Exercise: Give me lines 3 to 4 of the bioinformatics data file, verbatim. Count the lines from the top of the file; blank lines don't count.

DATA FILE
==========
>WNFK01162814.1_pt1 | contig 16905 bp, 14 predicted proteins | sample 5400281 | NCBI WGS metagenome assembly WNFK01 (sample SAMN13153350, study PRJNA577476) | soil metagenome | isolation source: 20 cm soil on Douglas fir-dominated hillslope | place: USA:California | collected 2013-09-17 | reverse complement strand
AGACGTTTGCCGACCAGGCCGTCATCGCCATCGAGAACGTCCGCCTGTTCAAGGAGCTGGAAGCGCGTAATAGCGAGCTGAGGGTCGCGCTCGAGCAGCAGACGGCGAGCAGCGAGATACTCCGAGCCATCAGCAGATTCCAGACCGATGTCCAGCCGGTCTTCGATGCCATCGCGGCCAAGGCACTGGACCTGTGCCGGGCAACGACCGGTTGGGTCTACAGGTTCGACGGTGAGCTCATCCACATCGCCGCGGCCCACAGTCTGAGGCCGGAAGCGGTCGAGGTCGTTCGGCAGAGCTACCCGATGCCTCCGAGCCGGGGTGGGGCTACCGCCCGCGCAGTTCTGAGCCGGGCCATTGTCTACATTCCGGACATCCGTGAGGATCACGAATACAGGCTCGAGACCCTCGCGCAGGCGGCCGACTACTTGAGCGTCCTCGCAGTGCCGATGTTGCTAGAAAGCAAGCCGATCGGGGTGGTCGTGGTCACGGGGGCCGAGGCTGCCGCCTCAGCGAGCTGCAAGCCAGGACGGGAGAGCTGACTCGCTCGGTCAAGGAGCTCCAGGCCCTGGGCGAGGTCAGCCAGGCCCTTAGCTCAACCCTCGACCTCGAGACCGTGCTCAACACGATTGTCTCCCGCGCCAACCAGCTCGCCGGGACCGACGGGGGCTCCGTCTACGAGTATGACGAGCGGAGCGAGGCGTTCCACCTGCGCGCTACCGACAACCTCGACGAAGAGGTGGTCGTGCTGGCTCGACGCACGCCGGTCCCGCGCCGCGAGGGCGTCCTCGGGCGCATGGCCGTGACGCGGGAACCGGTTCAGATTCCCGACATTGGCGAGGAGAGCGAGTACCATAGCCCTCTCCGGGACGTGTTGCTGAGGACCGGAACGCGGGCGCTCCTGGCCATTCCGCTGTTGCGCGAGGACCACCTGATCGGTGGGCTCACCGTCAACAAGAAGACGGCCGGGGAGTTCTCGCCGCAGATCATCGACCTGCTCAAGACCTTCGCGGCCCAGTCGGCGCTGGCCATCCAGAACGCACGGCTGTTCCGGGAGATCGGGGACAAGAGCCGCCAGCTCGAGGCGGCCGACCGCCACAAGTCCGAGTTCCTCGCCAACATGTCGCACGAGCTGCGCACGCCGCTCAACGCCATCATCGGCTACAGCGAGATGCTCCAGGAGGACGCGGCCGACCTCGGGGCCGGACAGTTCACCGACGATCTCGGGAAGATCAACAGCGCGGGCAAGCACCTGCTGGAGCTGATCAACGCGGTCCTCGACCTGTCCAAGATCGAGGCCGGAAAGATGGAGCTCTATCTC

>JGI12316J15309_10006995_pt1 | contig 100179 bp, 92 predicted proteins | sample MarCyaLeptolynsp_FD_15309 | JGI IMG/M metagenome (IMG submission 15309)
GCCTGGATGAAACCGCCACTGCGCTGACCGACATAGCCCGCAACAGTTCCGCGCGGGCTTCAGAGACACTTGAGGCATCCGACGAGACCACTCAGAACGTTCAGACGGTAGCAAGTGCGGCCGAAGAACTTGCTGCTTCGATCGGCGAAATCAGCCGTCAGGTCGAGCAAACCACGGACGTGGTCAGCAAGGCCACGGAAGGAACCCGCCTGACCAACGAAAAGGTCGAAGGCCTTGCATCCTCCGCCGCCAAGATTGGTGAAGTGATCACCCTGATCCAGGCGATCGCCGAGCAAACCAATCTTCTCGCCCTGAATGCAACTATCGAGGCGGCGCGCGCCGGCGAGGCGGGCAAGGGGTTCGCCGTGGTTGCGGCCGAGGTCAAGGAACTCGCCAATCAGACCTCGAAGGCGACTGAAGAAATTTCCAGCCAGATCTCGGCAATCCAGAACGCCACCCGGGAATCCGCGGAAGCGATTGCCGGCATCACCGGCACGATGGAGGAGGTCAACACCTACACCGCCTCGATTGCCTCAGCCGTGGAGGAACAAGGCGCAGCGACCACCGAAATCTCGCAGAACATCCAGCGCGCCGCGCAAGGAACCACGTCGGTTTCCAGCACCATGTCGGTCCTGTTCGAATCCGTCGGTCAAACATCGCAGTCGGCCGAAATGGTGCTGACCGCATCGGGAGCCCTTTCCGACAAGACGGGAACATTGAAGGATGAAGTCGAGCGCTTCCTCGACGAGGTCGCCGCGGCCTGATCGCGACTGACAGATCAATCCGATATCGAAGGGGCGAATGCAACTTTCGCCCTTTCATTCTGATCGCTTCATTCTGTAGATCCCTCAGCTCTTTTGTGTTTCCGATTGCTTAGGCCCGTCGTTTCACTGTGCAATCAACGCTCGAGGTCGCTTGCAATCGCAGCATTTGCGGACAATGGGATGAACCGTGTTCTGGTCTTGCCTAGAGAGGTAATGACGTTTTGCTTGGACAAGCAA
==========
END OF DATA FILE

>JGI12316J15309_10006995_pt1 | contig 100179 bp, 92 predicted proteins | sample MarCyaLeptolynsp_FD_15309 | JGI IMG/M metagenome (IMG submission 15309)
GCCTGGATGAAACCGCCACTGCGCTGACCGACATAGCCCGCAACAGTTCCGCGCGGGCTTCAGAGACACTTGAGGCATCCGACGAGACCACTCAGAACGTTCAGACGGTAGCAAGTGCGGCCGAAGAACTTGCTGCTTCGATCGGCGAAATCAGCCGTCAGGTCGAGCAAACCACGGACGTGGTCAGCAAGGCCACGGAAGGAACCCGCCTGACCAACGAAAAGGTCGAAGGCCTTGCATCCTCCGCCGCCAAGATTGGTGAAGTGATCACCCTGATCCAGGCGATCGCCGAGCAAACCAATCTTCTCGCCCTGAATGCAACTATCGAGGCGGCGCGCGCCGGCGAGGCGGGCAAGGGGTTCGCCGTGGTTGCGGCCGAGGTCAAGGAACTCGCCAATCAGACCTCGAAGGCGACTGAAGAAATTTCCAGCCAGATCTCGGCAATCCAGAACGCCACCCGGGAATCCGCGGAAGCGATTGCCGGCATCACCGGCACGATGGAGGAGGTCAACACCTACACCGCCTCGATTGCCTCAGCCGTGGAGGAACAAGGCGCAGCGACCACCGAAATCTCGCAGAACATCCAGCGCGCCGCGCAAGGAACCACGTCGGTTTCCAGCACCATGTCGGTCCTGTTCGAATCCGTCGGTCAAACATCGCAGTCGGCCGAAATGGTGCTGACCGCATCGGGAGCCCTTTCCGACAAGACGGGAACATTGAAGGATGAAGTCGAGCGCTTCCTCGACGAGGTCGCCGCGGCCTGATCGCGACTGACAGATCAATCCGATATCGAAGGGGCGAATGCAACTTTCGCCCTTTCATTCTGATCGCTTCATTCTGTAGATCCCTCAGCTCTTTTGTGTTTCCGATTGCTTAGGCCCGTCGTTTCACTGTGCAATCAACGCTCGAGGTCGCTTGCAATCGCAGCATTTGCGGACAATGGGATGAACCGTGTTCTGGTCTTGCCTAGAGAGGTAATGACGTTTTGCTTGGACAAGCAA